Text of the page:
Weekly Wrap: The Market’s near-death experience, magazine reverse indicators, the options of frugality

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screen shot 2015-08-27 at 9.14.03 amThe 1,000+ point drop in the Dow Jones Industrial Average Monday morning will long be remembered by investors but, unless you sold everything at market prices in a panic that morning, those that just sat it out (or meditated, as we suggested that morning) were fine by week’s end. You can find a nice recap of the market’s near-death experience in this WSJ article, complete with charts:   U.S. stock swings don’t shake investors.

Still, the scary start to the week was enough for one magazine to create the cover shown to the left. In what some bulls interpreted as a “reverse indicator,” the current cover story of  Bloomberg Businessweek features not just one but several bears on its cover.

In a commentary on that phenomenon, Business Insider’s Myles Udland noted that the market often does the opposite of what magazine cover indicators may be suggesting, which would make a bear cover bullish. Remember, Business Week famously proclaimed The Death of Equities in a cover in 1979, triggering a multi-year bull run.

China & other submerging markets

Mid-week rallies aside, one reason for the continued bearishness is China and other Emerging(“Submerging?”) Markets. One of Bloomberg BusinessWeek’s accompanying stories was entitled Will the Next Recession be Made in China? It noted that after Monday morning’s 1,000 point-plus drop, all markets seemed to be correlated: that “the world suddenly seemed like a very small place.”

When The Economist came out on Thursday, its cover story was also on China: see the lead editorial, The Great Fall of China, and the accompanying in-depth report, Taking a Tumble.

But China is just the most prominent of Emerging Markets to be in bear mode. By the end of the month, according to the BBC’s Linda Yueh, half of the 30 biggest Emerging Markets were in full-fledged bear markets (down 20%), including three of the four “BRIC” nations: Brazil, Russia and China. The fourth, India, was in “Market Correction” mode, down 10%.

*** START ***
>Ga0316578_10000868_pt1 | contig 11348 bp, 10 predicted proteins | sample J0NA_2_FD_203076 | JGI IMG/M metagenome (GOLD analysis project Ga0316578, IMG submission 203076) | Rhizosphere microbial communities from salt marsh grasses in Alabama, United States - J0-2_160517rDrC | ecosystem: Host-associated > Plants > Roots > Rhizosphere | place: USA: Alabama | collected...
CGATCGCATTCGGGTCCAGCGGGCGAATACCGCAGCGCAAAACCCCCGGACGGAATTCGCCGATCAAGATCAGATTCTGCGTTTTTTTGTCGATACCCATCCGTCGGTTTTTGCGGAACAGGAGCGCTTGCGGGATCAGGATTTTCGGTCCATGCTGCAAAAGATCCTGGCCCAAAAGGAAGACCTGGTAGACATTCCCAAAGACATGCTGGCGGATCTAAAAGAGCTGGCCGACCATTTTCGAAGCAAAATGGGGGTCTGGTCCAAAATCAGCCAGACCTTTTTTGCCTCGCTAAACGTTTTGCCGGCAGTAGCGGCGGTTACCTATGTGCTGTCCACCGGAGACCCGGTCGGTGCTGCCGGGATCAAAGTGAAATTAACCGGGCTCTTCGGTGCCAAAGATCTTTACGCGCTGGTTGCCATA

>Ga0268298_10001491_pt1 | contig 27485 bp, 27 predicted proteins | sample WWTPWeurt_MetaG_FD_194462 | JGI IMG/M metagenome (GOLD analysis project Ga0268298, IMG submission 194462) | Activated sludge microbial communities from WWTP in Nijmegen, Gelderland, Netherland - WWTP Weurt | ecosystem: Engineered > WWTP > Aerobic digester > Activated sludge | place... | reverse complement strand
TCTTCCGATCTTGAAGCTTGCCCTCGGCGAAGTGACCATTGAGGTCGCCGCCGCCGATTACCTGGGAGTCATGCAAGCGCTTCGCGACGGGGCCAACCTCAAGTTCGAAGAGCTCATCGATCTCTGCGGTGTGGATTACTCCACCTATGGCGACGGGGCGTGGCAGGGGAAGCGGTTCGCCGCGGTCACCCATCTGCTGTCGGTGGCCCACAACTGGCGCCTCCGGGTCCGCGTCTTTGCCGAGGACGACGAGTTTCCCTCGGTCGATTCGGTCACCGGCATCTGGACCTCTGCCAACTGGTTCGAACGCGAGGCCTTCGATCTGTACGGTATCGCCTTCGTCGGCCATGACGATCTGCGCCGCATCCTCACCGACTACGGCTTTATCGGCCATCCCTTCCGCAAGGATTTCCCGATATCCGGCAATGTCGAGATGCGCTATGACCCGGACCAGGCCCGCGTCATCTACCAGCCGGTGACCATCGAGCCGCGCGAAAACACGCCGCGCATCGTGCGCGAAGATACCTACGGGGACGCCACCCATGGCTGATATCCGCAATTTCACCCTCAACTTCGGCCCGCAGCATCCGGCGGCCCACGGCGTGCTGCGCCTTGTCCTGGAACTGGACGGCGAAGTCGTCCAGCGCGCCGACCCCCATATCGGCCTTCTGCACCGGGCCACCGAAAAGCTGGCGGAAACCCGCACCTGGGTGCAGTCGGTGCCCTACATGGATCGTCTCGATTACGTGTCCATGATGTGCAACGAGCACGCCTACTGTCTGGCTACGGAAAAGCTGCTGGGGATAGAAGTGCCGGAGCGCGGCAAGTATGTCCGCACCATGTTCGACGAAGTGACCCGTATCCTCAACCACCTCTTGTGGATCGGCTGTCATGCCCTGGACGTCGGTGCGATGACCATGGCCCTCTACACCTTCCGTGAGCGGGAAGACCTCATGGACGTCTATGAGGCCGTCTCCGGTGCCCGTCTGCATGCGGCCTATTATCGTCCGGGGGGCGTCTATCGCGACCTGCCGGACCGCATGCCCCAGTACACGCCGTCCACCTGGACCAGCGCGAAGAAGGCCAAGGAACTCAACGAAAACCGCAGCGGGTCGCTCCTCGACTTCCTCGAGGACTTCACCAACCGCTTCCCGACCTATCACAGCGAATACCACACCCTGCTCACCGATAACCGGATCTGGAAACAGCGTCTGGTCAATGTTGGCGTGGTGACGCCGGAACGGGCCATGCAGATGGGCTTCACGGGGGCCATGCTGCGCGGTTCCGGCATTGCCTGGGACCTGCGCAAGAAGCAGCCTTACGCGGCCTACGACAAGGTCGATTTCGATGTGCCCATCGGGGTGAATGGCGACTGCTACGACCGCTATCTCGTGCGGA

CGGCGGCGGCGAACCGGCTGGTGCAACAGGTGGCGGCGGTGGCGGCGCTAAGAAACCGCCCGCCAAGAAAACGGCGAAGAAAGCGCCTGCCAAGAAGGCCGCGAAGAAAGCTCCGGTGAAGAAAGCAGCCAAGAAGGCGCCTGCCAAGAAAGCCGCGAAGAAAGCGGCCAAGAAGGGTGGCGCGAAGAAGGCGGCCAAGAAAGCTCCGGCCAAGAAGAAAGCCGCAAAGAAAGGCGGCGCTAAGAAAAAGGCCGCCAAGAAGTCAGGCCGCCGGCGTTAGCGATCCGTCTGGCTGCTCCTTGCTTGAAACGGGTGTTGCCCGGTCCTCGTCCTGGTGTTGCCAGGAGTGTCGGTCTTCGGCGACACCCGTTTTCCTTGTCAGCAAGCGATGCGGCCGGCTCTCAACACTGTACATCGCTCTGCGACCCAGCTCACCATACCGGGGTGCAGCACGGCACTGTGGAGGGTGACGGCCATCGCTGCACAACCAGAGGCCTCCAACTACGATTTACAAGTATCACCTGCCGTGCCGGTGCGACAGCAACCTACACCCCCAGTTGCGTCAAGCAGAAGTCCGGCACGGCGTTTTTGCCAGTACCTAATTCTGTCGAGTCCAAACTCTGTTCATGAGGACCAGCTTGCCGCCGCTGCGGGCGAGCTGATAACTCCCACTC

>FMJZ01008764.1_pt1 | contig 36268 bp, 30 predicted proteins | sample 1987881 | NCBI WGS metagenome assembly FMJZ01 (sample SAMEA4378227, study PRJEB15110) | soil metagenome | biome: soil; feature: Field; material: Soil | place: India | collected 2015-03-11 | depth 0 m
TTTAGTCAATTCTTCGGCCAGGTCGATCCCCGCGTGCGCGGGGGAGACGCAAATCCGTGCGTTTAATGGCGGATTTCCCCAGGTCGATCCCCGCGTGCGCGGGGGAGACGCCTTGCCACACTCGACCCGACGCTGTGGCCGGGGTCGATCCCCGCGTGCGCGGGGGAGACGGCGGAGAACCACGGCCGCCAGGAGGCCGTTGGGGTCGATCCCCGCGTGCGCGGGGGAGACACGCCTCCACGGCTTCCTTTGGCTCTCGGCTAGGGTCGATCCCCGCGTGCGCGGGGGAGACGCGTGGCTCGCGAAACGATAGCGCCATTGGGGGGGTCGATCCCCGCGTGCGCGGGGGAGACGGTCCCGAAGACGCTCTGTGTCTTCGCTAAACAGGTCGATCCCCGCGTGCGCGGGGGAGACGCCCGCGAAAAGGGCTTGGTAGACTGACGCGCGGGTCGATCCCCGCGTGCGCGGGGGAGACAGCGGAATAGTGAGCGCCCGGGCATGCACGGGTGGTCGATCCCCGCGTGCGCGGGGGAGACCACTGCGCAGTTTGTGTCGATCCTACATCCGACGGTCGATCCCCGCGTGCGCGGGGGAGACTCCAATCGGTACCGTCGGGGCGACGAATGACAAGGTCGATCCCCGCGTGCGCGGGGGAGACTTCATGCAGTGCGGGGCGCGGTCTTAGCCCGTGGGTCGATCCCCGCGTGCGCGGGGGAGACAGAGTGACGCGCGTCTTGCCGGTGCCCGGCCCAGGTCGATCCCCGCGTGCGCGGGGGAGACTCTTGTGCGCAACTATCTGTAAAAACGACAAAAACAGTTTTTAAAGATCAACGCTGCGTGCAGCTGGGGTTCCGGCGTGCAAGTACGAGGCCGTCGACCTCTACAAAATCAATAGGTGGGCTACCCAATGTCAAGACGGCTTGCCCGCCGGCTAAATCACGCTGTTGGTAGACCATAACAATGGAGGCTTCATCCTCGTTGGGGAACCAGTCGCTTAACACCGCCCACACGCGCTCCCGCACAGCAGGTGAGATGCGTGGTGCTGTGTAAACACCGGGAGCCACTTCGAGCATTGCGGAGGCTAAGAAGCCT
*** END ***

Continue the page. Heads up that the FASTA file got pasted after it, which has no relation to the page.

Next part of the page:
Indeed, Brazil’s troubles are directly related to those in China, as the Wall Street Journal reported on Thursday: How Brazil’s China-Driven Commodities Boom Went Bust.

Little wonder that on Wednesday, after the market’s phoenix-like 600-point rise from the ashes, Marketwatch put out a piece titled Here’s why the stock market correction isn’t over yet.

Frugality gives us more options

Depending on how all this shakes out, we all may forced to be more frugal in our daily lives. The nice thing about Financial Independence is you have more options, a point nicely made recently at The Frugalwoods site (slogan Financial Independence and simple living). The key sentence in the piece, Frugality Gives Us Options, is this one:

Not spending takes more effort but yields the benefit of putting you in a position of power. Instead of being ruled by your money, you’re fully in control of it.

Findependence and NOT keeping up with the Joneses

Meanwhile, the Reach Financial Independence blog has an interesting piece about the proverbial Jones family (as in Keeping up with the Joneses), titled When the Joneses want to belong. Key line:

Why do the Joneses want to drag you into their little circle so bad(ly)? Why can’t they live in peace with all the stuff they have and their like-minded peers?

Impact of Voluntary CPP on Employers

Good piece by pension lawyer Jean-Pierre Laporte in the current issue of Benefits Canada on the implications of a voluntary Canada Pension Plan on employers. Laporte is in favour of the voluntary CPP and in fact proposed a version of it (a “supplementary” one) in 2004. One model he thinks might work is Keith Ambactsheer’s  Canada Supplementary Pension Plan proposed in his 2008 C.D. Howe Institute paper. Laporte also did a short blog on this topic for the Hub on Friday: Ottawa starts consultations on voluntary CPP.

In praise of older workers

Sheryl Smolkin’s Retirement Redux site looks at encore careers and “re-entry” careers in her interview with Carol Fisher Cohen: Author of the 40-year Intern. She concludes that people who return to work after a major career break have real energy and enthusiasm about returning to work just because they’ve been away from it for awhile.

The Hub goes to the Far East

Finally, I’ll be in Hong Kong and Taiwan the next two weeks. However, we expect to have Internet access and the Hub plans to continue to publish most days of the week (Sundays excepted).